How do we do that?  How do we go and do likewise, meeting the needs of the desperate and broken in our community?  This church isn’t equipped to service all the needs of the poor, but we can do our part.  Beginning next month, you will see at baskets near several of the exits at this church.  In those baskets, you will find bags which right now I am calling a “helping hand” bag.  In it will be a bottle of water, something to eat, a Houston help card which contains phone numbers and addresses of multiple agencies in our city working to provide services to the chronically homeless in our community.  A prayer will be included.

            The idea behind these bags is that you all take them with you as you leave the church to keep in your car.  When you find yourself at a street corner and you encounter a person there asking for assistance, you might give them a Helping Hand bag.  You might ask them their name, and let them know that you will say a prayer for them.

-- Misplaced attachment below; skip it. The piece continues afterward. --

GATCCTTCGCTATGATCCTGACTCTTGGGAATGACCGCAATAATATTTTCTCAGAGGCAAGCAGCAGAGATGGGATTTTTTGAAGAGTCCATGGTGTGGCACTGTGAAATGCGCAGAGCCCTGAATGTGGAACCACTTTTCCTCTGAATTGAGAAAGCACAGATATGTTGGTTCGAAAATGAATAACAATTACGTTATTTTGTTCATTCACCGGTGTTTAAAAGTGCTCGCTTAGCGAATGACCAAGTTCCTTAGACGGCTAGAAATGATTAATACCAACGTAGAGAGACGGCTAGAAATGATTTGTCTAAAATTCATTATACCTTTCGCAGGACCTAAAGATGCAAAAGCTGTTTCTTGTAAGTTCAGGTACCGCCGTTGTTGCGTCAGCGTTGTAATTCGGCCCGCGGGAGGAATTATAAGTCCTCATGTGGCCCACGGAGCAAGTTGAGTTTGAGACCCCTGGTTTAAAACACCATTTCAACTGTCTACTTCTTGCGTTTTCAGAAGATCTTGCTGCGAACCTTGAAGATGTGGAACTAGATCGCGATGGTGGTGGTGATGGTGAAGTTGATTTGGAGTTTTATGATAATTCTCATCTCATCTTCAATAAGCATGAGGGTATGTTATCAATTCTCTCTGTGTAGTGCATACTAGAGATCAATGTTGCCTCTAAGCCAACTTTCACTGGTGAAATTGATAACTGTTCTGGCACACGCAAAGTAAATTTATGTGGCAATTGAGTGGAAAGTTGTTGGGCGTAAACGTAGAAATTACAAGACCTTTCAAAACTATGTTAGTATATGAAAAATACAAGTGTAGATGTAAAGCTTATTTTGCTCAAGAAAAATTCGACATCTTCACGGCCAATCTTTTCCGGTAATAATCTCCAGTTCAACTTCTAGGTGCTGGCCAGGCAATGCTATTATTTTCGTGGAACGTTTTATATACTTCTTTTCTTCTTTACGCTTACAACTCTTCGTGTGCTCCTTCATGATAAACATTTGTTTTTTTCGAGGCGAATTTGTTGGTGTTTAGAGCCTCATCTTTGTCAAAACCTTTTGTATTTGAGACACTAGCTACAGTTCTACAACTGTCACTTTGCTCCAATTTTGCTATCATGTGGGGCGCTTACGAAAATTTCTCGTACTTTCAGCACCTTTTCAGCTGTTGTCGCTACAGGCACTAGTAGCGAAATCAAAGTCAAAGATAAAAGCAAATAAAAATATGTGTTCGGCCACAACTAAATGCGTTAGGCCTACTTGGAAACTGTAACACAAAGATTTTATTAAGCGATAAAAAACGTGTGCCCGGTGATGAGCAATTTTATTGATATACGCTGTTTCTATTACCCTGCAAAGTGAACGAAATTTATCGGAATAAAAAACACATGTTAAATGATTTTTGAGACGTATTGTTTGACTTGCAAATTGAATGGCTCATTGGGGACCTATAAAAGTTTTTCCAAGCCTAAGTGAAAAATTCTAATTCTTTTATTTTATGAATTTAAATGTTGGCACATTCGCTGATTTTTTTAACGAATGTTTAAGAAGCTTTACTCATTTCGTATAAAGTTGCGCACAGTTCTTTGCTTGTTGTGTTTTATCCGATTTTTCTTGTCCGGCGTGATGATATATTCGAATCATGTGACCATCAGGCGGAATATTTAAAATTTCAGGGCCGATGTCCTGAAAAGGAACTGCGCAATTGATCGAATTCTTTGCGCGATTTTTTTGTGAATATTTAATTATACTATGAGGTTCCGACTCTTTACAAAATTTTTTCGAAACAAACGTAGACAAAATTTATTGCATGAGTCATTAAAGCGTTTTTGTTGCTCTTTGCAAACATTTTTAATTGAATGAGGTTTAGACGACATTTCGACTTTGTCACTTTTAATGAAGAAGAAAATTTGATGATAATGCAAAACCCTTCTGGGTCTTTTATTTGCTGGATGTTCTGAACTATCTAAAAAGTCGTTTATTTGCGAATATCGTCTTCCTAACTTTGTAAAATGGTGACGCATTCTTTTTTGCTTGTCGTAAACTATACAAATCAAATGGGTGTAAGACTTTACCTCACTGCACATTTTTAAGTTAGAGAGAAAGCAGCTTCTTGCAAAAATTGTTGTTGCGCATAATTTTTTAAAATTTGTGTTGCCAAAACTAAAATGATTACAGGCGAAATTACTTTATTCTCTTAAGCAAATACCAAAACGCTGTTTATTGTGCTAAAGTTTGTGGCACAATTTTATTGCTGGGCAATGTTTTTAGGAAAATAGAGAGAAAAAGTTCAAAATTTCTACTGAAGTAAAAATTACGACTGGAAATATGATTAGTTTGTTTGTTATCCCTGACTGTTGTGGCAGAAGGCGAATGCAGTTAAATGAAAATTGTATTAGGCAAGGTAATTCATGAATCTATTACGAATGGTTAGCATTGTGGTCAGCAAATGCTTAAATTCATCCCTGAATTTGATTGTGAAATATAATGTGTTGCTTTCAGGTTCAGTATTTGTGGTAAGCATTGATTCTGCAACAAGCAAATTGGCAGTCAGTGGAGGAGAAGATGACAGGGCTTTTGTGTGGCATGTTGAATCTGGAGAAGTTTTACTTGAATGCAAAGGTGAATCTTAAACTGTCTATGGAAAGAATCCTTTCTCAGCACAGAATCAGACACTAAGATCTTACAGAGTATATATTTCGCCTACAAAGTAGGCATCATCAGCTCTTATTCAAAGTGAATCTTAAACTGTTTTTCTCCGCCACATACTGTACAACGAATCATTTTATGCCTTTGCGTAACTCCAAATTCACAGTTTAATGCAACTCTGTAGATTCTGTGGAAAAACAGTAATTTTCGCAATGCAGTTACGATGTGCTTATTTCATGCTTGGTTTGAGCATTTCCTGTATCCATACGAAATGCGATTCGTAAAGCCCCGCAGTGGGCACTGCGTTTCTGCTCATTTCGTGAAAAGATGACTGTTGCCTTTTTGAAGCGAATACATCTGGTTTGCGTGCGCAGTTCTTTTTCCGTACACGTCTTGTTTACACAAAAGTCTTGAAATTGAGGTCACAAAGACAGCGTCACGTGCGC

What you give to them might be discarded, never used, or ignored.  That is not your responsibility.  Our responsibility is to go and do likewise, as Jesus said.  Help where we can.  Will it change the world?  It won’t.  But it might help, and you might learn a stranger’s name, and you might find yourself praying for someone you only met once and likely will never see again.  That is not a bad thing.  That is a holy thing.  And holy things will change us, and the world.  AMEN.